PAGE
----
Waterfront Workers of New Orleans

Waterfront Workers of New Orleans : Race, Class and Politics, 1863-1923

4.09 (11 ratings by Goodreads)
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Description

This is an account of the New Orleans dockworkers and their formation of an inter-racial labour movement from 1880 to 1894, and again from 1901 to 1923. After the Civil War, Louisiana had no social group that exercised a clear and sustained cultural and political hegemony over the others, and sharp conflicts over racial and class issues marked the struggle for political control. This was particularly acute in New Orleans, which had what was in effect a long-standing black middle class. These free people of colour, along with ex-slaves under their guidance, fostered legislation that dismantled the segregated streetcar system and opened schools and jobs to blacks. For the dockworkers, however, solidarity came not only from other blacks, but from white co-workers as well, as they formed trade unions and eventually brought together a single union federation. This volume describes how the newly-formed Dock and Cotton Council successfully resisted efforts by employers to separate black and white unions, diminish workers' control over jobs, and restructure the organization of labour on the waterfront.show more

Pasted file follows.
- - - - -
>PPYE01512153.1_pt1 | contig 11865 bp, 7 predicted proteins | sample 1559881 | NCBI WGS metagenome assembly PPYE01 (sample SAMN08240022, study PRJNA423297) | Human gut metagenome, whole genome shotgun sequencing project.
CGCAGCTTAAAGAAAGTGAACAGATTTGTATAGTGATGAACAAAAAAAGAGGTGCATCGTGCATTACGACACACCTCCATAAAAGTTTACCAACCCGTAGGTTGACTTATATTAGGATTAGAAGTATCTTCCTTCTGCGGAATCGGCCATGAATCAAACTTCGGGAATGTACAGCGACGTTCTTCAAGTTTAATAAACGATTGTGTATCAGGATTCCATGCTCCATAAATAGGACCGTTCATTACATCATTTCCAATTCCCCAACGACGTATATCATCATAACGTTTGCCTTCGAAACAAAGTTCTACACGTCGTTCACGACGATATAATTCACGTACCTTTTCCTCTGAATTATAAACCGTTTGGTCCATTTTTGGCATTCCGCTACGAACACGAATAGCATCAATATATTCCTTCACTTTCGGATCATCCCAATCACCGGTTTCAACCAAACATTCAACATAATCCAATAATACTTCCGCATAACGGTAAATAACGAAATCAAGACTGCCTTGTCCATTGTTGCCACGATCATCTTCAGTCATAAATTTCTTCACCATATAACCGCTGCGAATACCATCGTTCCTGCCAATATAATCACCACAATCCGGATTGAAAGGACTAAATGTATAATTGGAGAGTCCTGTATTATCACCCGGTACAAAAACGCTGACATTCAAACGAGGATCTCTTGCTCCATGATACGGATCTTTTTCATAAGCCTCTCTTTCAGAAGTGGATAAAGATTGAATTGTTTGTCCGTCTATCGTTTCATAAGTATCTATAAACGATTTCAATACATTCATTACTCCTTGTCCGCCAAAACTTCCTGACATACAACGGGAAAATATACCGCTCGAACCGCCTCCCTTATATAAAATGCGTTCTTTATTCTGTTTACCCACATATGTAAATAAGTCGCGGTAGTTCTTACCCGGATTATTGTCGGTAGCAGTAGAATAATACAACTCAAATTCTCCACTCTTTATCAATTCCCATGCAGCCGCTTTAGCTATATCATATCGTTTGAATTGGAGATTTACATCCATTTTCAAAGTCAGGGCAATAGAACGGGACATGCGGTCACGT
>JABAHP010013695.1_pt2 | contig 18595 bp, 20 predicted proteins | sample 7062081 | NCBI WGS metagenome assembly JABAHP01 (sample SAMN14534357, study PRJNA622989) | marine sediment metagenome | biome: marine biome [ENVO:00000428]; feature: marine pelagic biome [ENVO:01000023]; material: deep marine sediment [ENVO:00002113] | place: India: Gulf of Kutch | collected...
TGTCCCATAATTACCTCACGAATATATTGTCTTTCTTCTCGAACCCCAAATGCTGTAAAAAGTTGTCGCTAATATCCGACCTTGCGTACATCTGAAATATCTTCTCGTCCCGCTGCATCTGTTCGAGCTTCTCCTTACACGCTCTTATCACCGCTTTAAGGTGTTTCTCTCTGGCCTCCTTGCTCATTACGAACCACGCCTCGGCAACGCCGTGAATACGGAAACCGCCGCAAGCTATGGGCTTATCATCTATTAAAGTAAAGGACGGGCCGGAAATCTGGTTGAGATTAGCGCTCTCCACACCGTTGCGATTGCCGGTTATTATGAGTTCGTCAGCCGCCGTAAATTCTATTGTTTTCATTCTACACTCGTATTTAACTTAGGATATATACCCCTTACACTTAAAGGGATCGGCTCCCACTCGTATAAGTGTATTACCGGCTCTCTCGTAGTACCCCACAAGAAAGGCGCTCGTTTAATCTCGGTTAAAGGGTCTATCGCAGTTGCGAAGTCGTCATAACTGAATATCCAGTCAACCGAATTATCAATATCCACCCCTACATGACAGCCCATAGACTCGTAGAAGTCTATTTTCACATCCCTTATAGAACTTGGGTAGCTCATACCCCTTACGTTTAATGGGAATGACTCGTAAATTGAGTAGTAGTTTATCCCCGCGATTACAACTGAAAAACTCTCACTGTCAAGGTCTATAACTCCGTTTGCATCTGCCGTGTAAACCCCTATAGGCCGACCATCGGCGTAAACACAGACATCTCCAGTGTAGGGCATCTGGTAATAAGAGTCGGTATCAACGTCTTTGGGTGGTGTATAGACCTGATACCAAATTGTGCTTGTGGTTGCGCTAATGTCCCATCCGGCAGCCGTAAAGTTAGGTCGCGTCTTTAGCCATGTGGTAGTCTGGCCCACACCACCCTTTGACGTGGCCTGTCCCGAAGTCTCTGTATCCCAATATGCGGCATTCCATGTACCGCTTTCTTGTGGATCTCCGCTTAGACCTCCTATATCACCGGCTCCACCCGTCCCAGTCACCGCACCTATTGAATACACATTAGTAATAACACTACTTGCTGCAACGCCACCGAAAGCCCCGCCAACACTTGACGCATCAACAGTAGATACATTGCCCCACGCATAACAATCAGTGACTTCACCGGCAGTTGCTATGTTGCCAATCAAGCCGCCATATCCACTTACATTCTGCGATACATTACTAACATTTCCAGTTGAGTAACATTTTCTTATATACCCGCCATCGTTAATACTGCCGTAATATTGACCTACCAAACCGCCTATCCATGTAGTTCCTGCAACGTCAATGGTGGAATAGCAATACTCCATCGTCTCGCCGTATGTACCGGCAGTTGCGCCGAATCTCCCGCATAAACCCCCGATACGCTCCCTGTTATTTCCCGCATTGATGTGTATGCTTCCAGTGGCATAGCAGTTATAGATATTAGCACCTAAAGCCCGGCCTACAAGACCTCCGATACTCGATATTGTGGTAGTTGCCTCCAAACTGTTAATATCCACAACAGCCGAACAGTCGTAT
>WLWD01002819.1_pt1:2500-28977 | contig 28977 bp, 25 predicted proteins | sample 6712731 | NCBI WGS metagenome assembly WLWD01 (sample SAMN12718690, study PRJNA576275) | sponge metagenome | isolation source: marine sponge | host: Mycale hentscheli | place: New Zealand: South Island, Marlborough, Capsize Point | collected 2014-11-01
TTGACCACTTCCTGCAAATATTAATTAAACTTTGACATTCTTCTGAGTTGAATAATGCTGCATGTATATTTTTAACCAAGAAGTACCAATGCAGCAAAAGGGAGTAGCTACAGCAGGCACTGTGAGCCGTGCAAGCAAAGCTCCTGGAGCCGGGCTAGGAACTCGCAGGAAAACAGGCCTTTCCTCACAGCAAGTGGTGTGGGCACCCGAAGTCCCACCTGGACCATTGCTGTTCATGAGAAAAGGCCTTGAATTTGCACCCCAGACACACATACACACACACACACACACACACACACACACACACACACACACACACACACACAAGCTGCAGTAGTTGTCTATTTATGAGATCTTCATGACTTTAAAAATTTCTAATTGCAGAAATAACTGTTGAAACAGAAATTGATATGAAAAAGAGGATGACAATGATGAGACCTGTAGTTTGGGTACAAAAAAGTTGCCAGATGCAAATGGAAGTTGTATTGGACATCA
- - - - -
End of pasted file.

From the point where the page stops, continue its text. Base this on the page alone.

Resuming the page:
Product details

  • Hardback | 366 pages
  • 150 x 230 x 31.75mm | 728g
  • Oxford University Press Inc
  • New York, United States
  • English
  • 12 pp halftones
  • 019505380X
  • 9780195053807

Rating details

11 ratings
4.09 out of 5 stars
5 27% (3)
4 55% (6)
3 18% (2)
2 0% (0)
1 0% (0)
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